Laudable as this seems, the system itself makes the aides much more vulnerable. In my opinion, the practice is wrought with inconsistency of sort: according to the National Assembly Service Commission, the appointments are basically short service non-pensionable but the salaries are determined by public service conditions. This, to me is a combination of quasi-political cum civil service job. The implication of this and, indeed, the practice is that the aides are restricted to salary only but such other aspects bordering on the welfare of the aides are left ‘hanging’, at the discretion of the legislators. This is questionable, for it is counter-productive as gives much room for abuse. Nothing of an employee’s actual emoluments and salary should be left to the discretion of the employer, for obvious reasons, however the mode of acquisition of the job.

In confirmation of this fear, unfortunately, some members of the hallowed chambers, banking on the precarious socio-economic situation in the country, with the attendant debilitating effects, chose to exploit hapless Nigerians: to this category, nothing but ‘casualization’ of the legislative aides work is the answer to the challenges of the office: for instance while some employ and list their aides to benefit from the system (by receiving their salary as appropriate albeit without any other benefits, in terms of housing and transport) others, cashing in on the pervading joblessness, employ young Nigerian graduates for the same jobs on ridiculous stipends. Such legislators keep the names of people who, of course, are known only to them in the pay-roll of the Commission, to receive the actual salary of aides, while other hapless Nigerians, cut up in the web of unemployment, are put on stipends to do the jobs, whether as secretaries or aides. In some cases, these ‘ghost’ aides are the ones who attend the periodic workshops meant to train people on the job. How sad!

It is quite unfortunate that this category of legislators do not see the compelling need to make their aides comfortable if nothing but for the sake of humanity. Or is it that the scope of the legislative aides responsibilities, which cover such crucial areas as administration, communication, public relations and research and documentation, as well as other support services all geared towards the success of their principals, is too little to be so ignored? Why could they not have a rethink to emulate some of their colleagues who, in all ramifications, are quite exemplary in their attitude towards and treatment of their aides, and by extension, constituents?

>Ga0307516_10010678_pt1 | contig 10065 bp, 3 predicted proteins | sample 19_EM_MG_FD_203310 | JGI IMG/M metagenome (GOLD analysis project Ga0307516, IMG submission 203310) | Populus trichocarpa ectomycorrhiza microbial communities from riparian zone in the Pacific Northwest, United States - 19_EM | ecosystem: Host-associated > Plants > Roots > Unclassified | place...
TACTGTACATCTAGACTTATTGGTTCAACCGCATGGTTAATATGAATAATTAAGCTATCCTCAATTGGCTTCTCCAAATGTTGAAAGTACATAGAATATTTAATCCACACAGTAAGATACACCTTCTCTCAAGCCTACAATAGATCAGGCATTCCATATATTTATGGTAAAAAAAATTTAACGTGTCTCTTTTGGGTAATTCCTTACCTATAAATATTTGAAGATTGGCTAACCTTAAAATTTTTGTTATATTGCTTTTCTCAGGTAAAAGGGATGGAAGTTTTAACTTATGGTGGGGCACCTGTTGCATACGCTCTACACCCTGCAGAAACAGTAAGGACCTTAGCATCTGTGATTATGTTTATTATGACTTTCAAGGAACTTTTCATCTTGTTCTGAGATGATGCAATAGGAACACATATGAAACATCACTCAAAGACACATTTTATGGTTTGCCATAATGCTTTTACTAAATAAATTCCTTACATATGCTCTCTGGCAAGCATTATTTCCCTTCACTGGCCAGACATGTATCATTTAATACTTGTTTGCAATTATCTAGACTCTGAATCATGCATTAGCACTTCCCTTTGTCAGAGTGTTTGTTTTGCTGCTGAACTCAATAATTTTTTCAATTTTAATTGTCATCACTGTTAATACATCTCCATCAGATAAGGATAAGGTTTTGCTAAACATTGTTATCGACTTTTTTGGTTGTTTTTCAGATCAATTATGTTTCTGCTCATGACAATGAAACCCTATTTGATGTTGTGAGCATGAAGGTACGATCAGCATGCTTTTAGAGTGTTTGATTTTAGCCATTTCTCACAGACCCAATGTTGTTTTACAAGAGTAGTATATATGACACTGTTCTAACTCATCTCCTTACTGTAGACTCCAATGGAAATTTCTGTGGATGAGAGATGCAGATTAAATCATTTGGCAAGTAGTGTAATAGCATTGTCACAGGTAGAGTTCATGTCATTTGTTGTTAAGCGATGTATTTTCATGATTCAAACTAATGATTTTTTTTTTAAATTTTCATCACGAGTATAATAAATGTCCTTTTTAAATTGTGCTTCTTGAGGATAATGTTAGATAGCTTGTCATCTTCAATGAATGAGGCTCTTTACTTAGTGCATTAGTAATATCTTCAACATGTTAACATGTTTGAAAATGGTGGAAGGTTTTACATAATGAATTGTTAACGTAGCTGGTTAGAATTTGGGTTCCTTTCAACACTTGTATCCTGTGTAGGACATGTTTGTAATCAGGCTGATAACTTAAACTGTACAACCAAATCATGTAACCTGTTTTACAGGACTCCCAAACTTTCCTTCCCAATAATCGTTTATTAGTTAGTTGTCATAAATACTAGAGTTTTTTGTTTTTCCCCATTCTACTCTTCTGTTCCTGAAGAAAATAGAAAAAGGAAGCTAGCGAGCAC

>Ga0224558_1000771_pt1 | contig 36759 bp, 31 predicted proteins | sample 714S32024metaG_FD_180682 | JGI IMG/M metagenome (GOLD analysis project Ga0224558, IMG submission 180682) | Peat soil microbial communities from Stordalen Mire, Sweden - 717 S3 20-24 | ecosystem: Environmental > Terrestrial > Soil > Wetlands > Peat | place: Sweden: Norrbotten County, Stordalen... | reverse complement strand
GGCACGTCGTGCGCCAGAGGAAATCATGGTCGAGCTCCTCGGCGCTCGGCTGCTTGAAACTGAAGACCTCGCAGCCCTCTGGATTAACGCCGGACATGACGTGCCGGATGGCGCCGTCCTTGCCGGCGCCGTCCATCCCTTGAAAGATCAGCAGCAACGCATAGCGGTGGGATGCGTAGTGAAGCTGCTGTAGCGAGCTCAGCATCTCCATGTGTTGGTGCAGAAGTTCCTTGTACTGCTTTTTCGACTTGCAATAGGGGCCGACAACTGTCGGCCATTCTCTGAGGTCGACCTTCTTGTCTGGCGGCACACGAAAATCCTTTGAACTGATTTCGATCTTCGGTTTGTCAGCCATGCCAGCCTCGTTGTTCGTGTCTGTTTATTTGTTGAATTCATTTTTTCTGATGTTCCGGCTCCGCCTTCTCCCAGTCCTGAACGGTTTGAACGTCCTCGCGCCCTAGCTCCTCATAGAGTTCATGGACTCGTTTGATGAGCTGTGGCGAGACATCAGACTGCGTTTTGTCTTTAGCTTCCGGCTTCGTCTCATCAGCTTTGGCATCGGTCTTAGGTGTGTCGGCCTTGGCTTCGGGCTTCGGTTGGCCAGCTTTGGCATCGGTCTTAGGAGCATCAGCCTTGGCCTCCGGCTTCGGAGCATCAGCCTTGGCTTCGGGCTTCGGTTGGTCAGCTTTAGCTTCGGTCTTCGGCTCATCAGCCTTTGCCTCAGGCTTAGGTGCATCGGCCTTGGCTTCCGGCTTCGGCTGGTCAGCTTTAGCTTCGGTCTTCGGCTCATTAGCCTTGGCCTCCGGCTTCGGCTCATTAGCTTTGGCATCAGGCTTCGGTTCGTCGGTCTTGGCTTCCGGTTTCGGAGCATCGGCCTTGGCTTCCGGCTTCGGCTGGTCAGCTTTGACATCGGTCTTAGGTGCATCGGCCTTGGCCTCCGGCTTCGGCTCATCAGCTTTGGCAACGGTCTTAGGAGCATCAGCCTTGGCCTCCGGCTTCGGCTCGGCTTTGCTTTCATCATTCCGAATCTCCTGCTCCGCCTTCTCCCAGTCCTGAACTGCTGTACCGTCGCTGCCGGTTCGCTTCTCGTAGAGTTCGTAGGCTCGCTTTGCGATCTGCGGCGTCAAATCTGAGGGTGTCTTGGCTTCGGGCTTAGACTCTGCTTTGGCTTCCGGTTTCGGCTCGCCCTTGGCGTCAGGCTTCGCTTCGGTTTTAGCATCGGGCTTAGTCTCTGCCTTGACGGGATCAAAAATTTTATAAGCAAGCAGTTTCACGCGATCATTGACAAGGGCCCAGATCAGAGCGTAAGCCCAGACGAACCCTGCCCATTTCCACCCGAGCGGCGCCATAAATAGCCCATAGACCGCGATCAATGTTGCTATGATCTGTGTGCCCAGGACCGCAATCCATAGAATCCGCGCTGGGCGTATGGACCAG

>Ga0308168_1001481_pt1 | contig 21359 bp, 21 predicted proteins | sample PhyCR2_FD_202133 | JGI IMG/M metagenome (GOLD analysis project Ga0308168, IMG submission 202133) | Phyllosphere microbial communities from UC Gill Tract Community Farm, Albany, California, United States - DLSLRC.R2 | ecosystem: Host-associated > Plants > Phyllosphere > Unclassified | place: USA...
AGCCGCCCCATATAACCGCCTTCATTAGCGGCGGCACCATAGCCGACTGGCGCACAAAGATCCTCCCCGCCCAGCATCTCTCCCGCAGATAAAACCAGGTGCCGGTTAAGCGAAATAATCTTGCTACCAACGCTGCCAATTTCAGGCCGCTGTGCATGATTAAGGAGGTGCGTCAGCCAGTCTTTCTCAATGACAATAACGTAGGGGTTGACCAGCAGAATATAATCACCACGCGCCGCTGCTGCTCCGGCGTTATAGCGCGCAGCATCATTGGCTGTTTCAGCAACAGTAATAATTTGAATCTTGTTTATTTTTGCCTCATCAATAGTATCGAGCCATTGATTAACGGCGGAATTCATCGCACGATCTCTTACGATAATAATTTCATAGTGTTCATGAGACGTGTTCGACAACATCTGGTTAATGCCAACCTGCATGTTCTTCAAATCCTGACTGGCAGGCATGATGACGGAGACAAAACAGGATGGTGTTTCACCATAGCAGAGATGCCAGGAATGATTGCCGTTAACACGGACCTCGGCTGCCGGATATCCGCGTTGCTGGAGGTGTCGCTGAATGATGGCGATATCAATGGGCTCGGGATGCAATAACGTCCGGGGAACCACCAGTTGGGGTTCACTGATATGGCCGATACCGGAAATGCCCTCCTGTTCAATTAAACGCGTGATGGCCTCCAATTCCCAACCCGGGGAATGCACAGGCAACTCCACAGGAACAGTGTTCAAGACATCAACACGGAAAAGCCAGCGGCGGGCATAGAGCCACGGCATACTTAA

As a critical arm of government saddled with the fundamental responsibility of appropriation and utilization of funds of government, besides law-making, it should have been able to live above board.

The National Assembly, in terms of its position in the structure of government vis-à-vis the strategic responsibilities constitutionally charged with it, has the capacity to address the enormity of the constantly emerging challenges and the rising need to stem such challenges, as well as the recurrent ones. Today, the extent of the realization of the feat remains to be seen. Without making any sweeping generalizations, I hasten to add that the doctrine of necessity propounded to bail Nigeria out of the political debacle/logjam prior to the disclosure of our late President’s death in 2010 shall, indeed, remain indelible in the annals of our nation.

It would not be preposterous to state that a search for the last category of legislators, discussed in the foregoing, would not but be a sine-qua-non to the realization of the laudable philosophy for the establishment of the hallmark of democracy, the legislature. This, to me, is a noble duty which need be accomplished. Irrespective of the relationship we may share, the onus lies on every Nigerian to remain steadfast in making dispassionate opinions about those that may strive to lead us. The commitment towards getting only the best need compel our search for and entrust leadership positions on competent, experienced, tested and trusted people, capacitated enough to stand the test of time.

Nuhu Ogirima, a senior lecturer, unionist and former Senior Legislative Aide (SLA), writes from FCE Okene, Kogi State